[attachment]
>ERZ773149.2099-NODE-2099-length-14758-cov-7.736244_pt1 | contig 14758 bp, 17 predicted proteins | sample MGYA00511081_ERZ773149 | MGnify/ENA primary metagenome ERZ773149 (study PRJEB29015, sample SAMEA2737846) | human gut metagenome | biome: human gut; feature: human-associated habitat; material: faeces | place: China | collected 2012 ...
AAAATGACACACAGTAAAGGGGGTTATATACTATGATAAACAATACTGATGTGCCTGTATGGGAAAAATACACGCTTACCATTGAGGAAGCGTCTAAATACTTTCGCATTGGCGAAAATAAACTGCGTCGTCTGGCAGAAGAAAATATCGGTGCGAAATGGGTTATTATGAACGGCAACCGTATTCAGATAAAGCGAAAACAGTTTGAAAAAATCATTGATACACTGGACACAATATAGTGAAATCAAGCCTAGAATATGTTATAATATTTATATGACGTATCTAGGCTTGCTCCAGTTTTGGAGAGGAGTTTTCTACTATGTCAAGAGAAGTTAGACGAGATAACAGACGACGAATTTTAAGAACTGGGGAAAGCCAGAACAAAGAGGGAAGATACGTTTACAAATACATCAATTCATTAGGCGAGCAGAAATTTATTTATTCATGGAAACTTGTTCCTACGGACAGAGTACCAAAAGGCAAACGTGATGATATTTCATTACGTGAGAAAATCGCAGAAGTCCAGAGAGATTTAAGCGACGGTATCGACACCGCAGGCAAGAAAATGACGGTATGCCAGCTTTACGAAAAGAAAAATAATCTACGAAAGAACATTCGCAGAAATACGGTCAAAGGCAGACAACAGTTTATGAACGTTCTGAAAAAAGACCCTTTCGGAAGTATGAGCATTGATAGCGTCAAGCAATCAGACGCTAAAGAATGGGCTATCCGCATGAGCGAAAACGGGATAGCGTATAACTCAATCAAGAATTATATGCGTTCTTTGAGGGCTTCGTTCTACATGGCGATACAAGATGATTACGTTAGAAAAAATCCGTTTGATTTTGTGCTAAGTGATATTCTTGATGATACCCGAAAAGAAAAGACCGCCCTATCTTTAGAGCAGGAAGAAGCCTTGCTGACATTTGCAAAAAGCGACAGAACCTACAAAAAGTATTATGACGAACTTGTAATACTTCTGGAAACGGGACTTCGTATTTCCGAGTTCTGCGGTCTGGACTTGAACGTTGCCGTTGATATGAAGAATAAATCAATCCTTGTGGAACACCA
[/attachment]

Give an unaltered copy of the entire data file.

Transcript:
>ERZ773149.2099-NODE-2099-length-14758-cov-7.736244_pt1 | contig 14758 bp, 17 predicted proteins | sample MGYA00511081_ERZ773149 | MGnify/ENA primary metagenome ERZ773149 (study PRJEB29015, sample SAMEA2737846) | human gut metagenome | biome: human gut; feature: human-associated habitat; material: faeces | place: China | collected 2012 ...
AAAATGACACACAGTAAAGGGGGTTATATACTATGATAAACAATACTGATGTGCCTGTATGGGAAAAATACACGCTTACCATTGAGGAAGCGTCTAAATACTTTCGCATTGGCGAAAATAAACTGCGTCGTCTGGCAGAAGAAAATATCGGTGCGAAATGGGTTATTATGAACGGCAACCGTATTCAGATAAAGCGAAAACAGTTTGAAAAAATCATTGATACACTGGACACAATATAGTGAAATCAAGCCTAGAATATGTTATAATATTTATATGACGTATCTAGGCTTGCTCCAGTTTTGGAGAGGAGTTTTCTACTATGTCAAGAGAAGTTAGACGAGATAACAGACGACGAATTTTAAGAACTGGGGAAAGCCAGAACAAAGAGGGAAGATACGTTTACAAATACATCAATTCATTAGGCGAGCAGAAATTTATTTATTCATGGAAACTTGTTCCTACGGACAGAGTACCAAAAGGCAAACGTGATGATATTTCATTACGTGAGAAAATCGCAGAAGTCCAGAGAGATTTAAGCGACGGTATCGACACCGCAGGCAAGAAAATGACGGTATGCCAGCTTTACGAAAAGAAAAATAATCTACGAAAGAACATTCGCAGAAATACGGTCAAAGGCAGACAACAGTTTATGAACGTTCTGAAAAAAGACCCTTTCGGAAGTATGAGCATTGATAGCGTCAAGCAATCAGACGCTAAAGAATGGGCTATCCGCATGAGCGAAAACGGGATAGCGTATAACTCAATCAAGAATTATATGCGTTCTTTGAGGGCTTCGTTCTACATGGCGATACAAGATGATTACGTTAGAAAAAATCCGTTTGATTTTGTGCTAAGTGATATTCTTGATGATACCCGAAAAGAAAAGACCGCCCTATCTTTAGAGCAGGAAGAAGCCTTGCTGACATTTGCAAAAAGCGACAGAACCTACAAAAAGTATTATGACGAACTTGTAATACTTCTGGAAACGGGACTTCGTATTTCCGAGTTCTGCGGTCTGGACTTGAACGTTGCCGTTGATATGAAGAATAAATCAATCCTTGTGGAACACCA